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The Design Revolution
How does intelligent design differ from a theological doctrine of creation? Is it a cleverly disguised
form of scientific creationism?
What is specified complexity, and how does one determine whether something exhibits specified complexity?
How does the mathematical theory of information relate to intelligent design and, specifically, to intelligent
design's criterion for detecting design, namely specified complexity?
What is biology's information problem, and how do biologists attempt to resolve it?
In attributing design to biological systems, isn't intelligent design just arguing from ignorance?
Is intelligent design testable? Is Darwinism testable?
These are a few of the questions that Dembski, one of the subject's leading theoreticians, addresses. The book's
format of 44 short chapters, each dealing with a specific question or objection, allows focus on a single issue at a time
at a level and in a tone that are appropriate. A great across-the-board reference to have at hand, and a valuable
resource for answering the increasingly sophisticated questions that the subject is attracting.
"Together with a lucid presentation of his arguments for a designing agency for living organisms, [Dembski] deals with
many of the objections to intelligent design theory, especially those that claim it involves supernatural causes,
violates the laws of nature, and is unscientific."-- John Roche, Linacre College, Oxford
"The view that intelligence must be intrinsic to the essential nature of the universe is a perspective that is slowly
gaining a wider acceptance among serious scholars within the community of scientists and philosphers. . . . [Dembski]
meaningfully moves scientists and scholars along the path of investigating and understanding the momentous possibility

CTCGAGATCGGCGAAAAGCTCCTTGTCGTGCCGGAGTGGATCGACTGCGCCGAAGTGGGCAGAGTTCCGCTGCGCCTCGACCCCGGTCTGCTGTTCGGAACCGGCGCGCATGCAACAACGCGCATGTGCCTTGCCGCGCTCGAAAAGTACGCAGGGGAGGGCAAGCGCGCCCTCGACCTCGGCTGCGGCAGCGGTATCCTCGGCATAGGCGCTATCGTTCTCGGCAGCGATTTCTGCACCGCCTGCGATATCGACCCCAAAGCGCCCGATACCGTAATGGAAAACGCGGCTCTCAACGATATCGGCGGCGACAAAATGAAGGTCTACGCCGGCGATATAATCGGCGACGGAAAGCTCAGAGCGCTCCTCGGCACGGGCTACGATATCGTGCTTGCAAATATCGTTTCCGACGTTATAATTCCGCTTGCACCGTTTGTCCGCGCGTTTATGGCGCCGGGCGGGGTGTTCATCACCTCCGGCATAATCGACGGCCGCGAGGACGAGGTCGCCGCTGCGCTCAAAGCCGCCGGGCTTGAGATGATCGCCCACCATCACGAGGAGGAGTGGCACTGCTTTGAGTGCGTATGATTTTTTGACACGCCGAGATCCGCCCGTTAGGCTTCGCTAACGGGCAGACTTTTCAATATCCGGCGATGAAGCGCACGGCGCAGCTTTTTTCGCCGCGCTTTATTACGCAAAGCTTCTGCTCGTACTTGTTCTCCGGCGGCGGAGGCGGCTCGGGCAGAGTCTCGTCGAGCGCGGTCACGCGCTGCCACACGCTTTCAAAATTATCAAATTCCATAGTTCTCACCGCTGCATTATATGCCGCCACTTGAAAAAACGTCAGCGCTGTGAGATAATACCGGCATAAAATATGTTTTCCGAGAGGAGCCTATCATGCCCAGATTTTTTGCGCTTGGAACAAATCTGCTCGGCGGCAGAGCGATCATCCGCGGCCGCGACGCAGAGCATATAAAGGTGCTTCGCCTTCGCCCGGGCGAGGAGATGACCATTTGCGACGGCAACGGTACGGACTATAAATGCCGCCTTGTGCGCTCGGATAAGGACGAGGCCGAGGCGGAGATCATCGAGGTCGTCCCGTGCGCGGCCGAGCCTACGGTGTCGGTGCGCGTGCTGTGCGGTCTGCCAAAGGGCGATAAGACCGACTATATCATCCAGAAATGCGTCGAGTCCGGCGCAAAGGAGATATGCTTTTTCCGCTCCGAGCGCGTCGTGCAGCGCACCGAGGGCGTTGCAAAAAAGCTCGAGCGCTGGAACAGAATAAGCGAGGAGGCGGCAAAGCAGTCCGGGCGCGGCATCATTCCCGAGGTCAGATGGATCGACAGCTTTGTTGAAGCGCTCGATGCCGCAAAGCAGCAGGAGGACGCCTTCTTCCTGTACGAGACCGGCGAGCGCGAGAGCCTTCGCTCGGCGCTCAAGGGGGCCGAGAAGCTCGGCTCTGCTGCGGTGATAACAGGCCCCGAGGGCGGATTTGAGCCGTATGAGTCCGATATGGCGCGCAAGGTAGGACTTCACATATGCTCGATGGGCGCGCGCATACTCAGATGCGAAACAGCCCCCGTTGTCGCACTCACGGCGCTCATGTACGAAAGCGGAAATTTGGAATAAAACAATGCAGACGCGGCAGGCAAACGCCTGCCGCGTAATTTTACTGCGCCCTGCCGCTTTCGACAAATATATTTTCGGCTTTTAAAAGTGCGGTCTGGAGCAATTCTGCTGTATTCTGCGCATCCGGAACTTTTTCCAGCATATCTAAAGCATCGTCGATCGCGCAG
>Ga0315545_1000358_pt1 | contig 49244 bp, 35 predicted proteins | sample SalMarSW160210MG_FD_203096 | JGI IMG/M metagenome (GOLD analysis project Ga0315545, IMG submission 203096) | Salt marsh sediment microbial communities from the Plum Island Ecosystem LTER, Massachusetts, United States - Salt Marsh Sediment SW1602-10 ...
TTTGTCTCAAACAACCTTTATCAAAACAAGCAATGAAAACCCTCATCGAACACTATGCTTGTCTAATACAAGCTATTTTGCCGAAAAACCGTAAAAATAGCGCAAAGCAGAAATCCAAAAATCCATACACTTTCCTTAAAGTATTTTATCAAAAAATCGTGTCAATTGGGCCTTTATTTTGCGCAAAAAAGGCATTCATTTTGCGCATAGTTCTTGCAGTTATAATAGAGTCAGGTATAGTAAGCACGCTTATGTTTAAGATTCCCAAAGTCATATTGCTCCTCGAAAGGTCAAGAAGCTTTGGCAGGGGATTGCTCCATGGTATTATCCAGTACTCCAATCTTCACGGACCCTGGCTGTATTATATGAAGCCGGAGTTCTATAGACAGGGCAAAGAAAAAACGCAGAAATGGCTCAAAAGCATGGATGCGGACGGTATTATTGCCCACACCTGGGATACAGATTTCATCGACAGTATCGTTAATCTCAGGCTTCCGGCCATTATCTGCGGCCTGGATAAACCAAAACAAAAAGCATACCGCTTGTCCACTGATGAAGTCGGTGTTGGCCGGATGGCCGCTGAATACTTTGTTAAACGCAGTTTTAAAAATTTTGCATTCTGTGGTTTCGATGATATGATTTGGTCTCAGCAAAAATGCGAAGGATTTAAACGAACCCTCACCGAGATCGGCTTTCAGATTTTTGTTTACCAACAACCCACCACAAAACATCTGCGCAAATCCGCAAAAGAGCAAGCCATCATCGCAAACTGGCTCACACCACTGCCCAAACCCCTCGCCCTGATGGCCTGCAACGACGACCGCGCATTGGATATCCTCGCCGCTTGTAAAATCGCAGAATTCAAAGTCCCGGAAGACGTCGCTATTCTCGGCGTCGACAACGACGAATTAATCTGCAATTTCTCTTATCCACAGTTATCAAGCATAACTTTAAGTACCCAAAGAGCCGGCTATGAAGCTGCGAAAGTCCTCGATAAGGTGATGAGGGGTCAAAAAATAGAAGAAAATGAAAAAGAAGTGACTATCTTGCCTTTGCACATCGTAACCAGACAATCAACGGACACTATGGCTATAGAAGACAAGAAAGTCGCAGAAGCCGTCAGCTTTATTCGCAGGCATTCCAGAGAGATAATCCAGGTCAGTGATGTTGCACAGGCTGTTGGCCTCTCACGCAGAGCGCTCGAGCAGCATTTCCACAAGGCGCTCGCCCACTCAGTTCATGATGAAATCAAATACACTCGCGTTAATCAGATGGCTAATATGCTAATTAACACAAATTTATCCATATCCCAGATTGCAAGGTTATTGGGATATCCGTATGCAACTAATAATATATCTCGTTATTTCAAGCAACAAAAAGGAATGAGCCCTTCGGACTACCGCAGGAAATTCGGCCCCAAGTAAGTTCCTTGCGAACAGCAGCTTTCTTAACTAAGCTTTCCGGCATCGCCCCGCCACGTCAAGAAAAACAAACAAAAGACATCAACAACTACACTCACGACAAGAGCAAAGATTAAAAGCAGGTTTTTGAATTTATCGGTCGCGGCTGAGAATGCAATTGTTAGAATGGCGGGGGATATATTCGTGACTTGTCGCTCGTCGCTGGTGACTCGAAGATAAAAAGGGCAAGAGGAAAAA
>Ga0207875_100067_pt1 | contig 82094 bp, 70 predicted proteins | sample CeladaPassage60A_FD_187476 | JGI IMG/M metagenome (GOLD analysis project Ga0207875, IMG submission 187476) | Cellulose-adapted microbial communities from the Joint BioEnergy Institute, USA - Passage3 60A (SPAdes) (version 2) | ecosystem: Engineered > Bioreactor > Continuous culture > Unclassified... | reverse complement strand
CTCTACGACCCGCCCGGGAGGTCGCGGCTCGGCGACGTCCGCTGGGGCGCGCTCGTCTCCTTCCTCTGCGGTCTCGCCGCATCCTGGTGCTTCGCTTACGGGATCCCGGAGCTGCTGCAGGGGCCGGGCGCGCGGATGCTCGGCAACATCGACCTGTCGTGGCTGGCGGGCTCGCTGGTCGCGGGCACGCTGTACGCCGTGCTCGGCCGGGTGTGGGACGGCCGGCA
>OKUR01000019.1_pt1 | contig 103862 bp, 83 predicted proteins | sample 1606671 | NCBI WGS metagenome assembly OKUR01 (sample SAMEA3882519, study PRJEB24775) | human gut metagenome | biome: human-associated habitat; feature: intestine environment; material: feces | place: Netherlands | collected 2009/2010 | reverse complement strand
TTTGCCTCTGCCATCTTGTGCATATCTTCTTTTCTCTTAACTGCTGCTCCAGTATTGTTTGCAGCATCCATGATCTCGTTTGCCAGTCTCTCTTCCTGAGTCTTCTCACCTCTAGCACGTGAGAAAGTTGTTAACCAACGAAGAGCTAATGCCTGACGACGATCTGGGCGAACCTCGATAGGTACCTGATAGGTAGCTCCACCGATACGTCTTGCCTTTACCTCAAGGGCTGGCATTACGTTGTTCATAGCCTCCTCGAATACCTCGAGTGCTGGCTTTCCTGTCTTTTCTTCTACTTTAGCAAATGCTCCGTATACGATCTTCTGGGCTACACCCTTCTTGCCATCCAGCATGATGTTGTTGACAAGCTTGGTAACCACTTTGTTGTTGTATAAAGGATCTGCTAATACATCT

that intelligence is an irreducible aspect of reality."-- Jeffrey M. Schwarz, M.D., Research Professor, UCLA, Department of Psychiatry
"It will not do for those to whom Dembski has issued his challenge to rely on their standing or authority within the
scientific and academic establishments to wave him away. The truth is that the honor and integrity of science really are
at stake in this matter. They would be profoundly tarnished by a dogmatic refusal to face up to Dembski's questions."-- Robert P. George, McCormick Professor of Jurisprudence, Director of the James Madison Program in American Ideals
and Institutions, Princeton University
"Before reading this book I had the impression from various comments I had read, that William Dembski was some sort of
religious fanatic whose views could be dismissed as unworthy of serious consideration. I had not got very far into this
book when I realised that here was an intelligent and very clear thinking scientist whose views were such that they ought
to be taken very seriously."-- E. K. Thomas, Ammanford, South Wales, amazon.co.uk reviewer